This says to me that you are comfortable, that you are at home, as it were, ready to rest, she concluded.
This was indeed very perceptive. I felt very much like napping, as I did most of the time I was awake.
You are: casual. We speak: casually. America is a casual country. “Welcome to Casual Country.” You see?
Someone did indeed see. Someone wrote it down, while others taped it.
I like to think: aloud. But even more: I love to listen.
Now: what can we help you with: today?
My voice came at a great distance, with something of a delay, as though from a distance place, stuffed with cotton and dampened inside a sunken diving suit made of bell jars. It was with such leaded effort that I spoke, I did not recognize my words, or my voice:
I want to ...want to live
She blinked thoughtfully and said with a confident smile:
I am sure that we can sell that
And who is your target audience, who is the end consumer?
I am. I have to want to live my own life.
These happy active people in kayaks, I wanted to say, they were no good to me because I was not happy and active and I did not have a kayak. I wanted to be sold on my life, on my living. I had no argument with other people and their happiness. But I did not share it. But what I said was “kayaks...” and then trailed off.
Well, she said, in your own words, tell me about your product and your target audience: tell me about this life of yours
I told them that I lived in my old ancestral home, that it was rather dark and overgrown and was slowly, but certainly sinking into the dank tarn and suffered from a rather prominent central fissure that threatened to divide it. I told them that I lived alone, which was again, not strictly true, but it was hard enough to go into and I could see them straining to meet me halfway already. I went on a bit about the mold and the miasma and the mildew, too much really, for it was hard to select among the details of my misery and I had not spoken at length (or briefly) to anyone for some time and so nothing had any criteria of relevance, or the contemporary, but came out all at once in a way that was difficult to understand, like an old book. They listened, though, bright, attentive and patient, more so than any mental health professional I had ever consulted.
You were right to come to us, she almost whispered. Your problem is a familiar one. You might say that it is as old as humanity itself. You might call it the human problem: supply and demand. You have a life. From the looks of things, at least twenty more years of it. You don’t want it. You cannot make your existence much cheaper as, from the looks of things, you aren’t spending much to invest or maintain it. If you could change it or where you found it, you no doubt would have already.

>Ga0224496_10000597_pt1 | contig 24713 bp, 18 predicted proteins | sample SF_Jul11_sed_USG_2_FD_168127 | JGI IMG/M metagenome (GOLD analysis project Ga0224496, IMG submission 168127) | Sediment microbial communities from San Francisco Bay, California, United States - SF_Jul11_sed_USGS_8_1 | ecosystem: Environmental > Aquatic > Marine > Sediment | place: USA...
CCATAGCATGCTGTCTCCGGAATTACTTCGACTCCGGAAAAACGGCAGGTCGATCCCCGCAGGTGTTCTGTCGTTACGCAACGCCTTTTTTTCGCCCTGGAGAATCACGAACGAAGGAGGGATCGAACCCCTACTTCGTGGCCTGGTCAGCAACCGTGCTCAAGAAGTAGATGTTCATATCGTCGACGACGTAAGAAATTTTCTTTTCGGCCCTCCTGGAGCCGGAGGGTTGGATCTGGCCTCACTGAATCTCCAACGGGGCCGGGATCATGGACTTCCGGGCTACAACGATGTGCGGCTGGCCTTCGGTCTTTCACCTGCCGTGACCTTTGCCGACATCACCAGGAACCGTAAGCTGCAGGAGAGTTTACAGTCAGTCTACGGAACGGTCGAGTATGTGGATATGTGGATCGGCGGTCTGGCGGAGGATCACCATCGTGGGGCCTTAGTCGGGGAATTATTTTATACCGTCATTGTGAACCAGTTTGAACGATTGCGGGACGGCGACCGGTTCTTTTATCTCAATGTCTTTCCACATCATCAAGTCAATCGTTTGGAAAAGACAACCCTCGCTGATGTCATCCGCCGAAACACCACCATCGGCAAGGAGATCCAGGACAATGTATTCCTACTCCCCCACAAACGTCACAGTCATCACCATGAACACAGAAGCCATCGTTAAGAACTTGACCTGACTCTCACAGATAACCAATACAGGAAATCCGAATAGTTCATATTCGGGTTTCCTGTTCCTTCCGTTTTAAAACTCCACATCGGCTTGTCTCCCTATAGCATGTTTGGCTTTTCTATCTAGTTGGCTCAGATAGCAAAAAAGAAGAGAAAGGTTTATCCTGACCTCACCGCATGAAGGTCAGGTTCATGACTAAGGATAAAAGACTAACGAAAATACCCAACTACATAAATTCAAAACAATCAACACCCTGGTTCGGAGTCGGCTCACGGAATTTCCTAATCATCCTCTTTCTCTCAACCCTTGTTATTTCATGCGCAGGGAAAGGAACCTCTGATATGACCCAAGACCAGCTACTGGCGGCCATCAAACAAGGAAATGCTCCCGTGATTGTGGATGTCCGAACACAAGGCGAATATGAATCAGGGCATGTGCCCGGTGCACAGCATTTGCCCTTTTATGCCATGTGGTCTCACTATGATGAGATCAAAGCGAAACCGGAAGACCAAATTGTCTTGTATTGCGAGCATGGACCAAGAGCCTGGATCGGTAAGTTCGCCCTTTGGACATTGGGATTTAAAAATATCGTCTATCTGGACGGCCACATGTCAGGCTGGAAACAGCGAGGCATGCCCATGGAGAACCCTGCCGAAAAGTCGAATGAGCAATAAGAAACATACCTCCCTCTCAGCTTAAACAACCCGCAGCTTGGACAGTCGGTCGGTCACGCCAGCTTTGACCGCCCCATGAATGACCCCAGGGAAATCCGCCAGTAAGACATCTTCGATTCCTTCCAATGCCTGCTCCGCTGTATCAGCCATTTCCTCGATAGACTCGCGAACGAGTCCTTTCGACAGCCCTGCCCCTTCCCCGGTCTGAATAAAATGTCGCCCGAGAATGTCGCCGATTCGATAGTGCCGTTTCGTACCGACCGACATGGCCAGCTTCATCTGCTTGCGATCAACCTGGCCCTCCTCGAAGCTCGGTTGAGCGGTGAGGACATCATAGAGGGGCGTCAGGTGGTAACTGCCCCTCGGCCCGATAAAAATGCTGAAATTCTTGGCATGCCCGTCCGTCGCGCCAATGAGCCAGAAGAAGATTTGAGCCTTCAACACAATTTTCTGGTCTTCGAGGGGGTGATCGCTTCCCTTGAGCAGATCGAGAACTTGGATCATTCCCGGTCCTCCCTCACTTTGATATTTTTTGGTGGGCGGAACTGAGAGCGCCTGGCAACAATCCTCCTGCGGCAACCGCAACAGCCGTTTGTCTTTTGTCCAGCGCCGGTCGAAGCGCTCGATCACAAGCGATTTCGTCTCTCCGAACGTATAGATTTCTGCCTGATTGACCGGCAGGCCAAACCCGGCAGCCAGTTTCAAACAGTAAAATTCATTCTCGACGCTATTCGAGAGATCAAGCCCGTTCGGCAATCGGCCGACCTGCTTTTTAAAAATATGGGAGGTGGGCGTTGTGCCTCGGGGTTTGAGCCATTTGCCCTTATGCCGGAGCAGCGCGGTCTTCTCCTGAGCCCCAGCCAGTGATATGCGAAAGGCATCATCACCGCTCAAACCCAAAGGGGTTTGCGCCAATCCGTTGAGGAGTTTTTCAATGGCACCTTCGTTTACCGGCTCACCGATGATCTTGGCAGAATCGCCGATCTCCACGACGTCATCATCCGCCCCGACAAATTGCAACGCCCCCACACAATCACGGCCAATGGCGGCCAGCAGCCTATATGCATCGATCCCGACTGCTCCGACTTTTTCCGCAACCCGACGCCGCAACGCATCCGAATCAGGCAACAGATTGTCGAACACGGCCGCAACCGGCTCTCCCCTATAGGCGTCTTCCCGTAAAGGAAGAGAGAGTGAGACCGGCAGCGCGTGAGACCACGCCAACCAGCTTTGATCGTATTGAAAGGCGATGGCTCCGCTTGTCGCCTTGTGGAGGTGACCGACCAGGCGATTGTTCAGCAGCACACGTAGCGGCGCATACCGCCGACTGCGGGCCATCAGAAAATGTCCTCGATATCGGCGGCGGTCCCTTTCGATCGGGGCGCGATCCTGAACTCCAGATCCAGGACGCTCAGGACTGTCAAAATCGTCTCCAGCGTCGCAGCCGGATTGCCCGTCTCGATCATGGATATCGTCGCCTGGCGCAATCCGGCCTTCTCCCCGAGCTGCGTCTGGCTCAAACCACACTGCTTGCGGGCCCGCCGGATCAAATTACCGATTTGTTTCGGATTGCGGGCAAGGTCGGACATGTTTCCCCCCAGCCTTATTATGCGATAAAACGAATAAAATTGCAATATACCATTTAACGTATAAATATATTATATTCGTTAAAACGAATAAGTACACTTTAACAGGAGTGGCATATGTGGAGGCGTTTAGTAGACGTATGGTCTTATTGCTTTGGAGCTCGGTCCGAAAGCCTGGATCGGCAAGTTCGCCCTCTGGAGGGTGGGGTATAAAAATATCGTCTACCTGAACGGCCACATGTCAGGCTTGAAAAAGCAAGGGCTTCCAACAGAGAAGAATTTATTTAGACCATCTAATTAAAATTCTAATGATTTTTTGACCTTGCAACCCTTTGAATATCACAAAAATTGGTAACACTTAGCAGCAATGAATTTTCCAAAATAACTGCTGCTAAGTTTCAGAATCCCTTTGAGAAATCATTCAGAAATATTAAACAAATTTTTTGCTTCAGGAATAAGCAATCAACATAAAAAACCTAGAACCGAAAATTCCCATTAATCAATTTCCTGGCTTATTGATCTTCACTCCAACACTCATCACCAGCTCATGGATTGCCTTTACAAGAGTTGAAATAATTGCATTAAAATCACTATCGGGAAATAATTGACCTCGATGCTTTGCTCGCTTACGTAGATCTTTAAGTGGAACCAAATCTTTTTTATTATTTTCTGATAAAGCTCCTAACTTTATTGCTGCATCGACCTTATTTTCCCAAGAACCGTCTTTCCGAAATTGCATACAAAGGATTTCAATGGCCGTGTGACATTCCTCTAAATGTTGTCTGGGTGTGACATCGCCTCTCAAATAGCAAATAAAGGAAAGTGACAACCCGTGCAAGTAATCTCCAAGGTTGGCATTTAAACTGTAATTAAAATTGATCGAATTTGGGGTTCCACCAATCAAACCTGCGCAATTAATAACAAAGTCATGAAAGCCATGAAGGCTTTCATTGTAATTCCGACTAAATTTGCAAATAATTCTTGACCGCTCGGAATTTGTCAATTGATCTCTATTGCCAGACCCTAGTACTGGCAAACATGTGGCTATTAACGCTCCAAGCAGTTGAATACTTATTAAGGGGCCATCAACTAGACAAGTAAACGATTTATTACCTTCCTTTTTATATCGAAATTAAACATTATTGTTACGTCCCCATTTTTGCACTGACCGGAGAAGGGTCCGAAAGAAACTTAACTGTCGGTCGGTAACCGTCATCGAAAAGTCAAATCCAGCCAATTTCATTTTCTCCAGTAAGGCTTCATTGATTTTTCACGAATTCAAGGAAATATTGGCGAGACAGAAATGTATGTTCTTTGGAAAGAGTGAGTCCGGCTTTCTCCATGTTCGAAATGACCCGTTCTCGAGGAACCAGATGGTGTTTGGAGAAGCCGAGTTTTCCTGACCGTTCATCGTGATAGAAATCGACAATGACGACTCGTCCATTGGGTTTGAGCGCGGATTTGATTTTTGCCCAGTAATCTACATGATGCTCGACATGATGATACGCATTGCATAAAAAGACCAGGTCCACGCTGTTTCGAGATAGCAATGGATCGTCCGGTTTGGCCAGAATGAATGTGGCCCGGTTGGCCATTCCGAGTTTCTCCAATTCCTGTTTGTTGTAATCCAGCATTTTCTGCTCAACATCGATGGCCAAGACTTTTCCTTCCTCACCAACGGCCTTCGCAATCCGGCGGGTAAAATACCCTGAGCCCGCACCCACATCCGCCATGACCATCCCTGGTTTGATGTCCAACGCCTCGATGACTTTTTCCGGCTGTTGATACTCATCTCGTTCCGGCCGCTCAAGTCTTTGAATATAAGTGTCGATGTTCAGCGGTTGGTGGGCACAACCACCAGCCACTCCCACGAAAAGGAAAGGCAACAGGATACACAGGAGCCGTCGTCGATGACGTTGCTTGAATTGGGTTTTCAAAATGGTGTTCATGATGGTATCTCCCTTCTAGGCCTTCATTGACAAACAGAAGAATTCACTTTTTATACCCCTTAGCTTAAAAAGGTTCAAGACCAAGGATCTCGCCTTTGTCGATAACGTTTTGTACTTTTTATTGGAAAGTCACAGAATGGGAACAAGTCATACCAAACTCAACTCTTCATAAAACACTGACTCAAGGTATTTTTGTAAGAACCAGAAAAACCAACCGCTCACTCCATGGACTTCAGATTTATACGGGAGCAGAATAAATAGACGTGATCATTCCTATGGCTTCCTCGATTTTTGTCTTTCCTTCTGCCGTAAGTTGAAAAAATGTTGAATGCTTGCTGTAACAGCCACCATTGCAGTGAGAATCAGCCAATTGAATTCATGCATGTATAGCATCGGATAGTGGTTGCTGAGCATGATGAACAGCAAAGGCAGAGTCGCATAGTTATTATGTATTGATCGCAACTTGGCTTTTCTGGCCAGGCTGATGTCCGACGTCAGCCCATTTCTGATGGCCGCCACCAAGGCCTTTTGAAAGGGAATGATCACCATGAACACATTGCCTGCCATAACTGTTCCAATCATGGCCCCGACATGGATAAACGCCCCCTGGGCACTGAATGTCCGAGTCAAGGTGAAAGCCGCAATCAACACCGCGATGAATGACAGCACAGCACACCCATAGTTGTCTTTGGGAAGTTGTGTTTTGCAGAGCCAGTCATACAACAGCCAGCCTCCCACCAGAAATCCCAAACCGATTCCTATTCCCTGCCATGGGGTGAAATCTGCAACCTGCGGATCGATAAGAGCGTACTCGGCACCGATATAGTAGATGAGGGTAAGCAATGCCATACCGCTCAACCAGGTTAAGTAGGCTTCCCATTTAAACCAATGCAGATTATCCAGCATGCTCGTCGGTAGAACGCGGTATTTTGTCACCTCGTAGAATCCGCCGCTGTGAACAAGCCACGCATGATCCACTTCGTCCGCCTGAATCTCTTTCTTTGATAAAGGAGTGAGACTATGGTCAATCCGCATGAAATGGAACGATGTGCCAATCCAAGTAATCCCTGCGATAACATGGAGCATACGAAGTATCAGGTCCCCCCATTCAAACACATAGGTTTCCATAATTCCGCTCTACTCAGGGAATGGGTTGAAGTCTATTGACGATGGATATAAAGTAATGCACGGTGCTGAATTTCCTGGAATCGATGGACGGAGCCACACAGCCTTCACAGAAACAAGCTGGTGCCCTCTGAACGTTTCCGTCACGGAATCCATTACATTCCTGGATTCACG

This is a classic problem, then, of promotion.
With an air that was thematic, yet natural, she gestured and clear, ice cold refreshing water appeared. She motioned for me to take a water bottle and to keep it with their compliments.
I have a lot of old water bottles. Some with still some water in them. All over the house, but mainly the kitchen, the bath and piled near the bedside.
This is different, she said, this is a Nalgene. It is used by sports and health professionals. See how it makes ordinary filtered tap water appear like a magic elixir of strength and vitality. It is the holy water of our times. It is a genie in the bottle. It is never half-empty or half-full: it is always halfway through your workout: halfway to triumph and achieving your personal goals, your personal best: you are always finishing, arriving, on the go, coming from the gym or going to the gym. This is what success looks like: it is transparent and simple. People who are struggling, that is, unsuccessful, drink coffee in stained and puckered cups. People who are successful drink water.
-There is no such thing as “plain water.”
In the fancy stage quality lighting of the room, the water did indeed appear like a special effect.
-You see, don’t you? But let me clarify what it is that you see. Before I continue any further you must understand: This is not: an illusion. This is not: a misrepresentation or a deception. We do not present things in a false light to promote or sell them. We do not approximate an ideal through an imperfect medium. We do not sell dreams. We do not manipulate or persuade.